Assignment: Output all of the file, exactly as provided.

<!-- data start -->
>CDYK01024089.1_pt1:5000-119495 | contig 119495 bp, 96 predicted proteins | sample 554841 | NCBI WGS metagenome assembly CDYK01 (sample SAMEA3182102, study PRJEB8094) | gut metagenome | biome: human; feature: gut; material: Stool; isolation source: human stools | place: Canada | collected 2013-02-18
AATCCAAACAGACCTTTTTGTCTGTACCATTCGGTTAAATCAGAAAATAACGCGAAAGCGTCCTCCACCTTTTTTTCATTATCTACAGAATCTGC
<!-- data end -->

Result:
>CDYK01024089.1_pt1:5000-119495 | contig 119495 bp, 96 predicted proteins | sample 554841 | NCBI WGS metagenome assembly CDYK01 (sample SAMEA3182102, study PRJEB8094) | gut metagenome | biome: human; feature: gut; material: Stool; isolation source: human stools | place: Canada | collected 2013-02-18
AATCCAAACAGACCTTTTTGTCTGTACCATTCGGTTAAATCAGAAAATAACGCGAAAGCGTCCTCCACCTTTTTTTCATTATCTACAGAATCTGC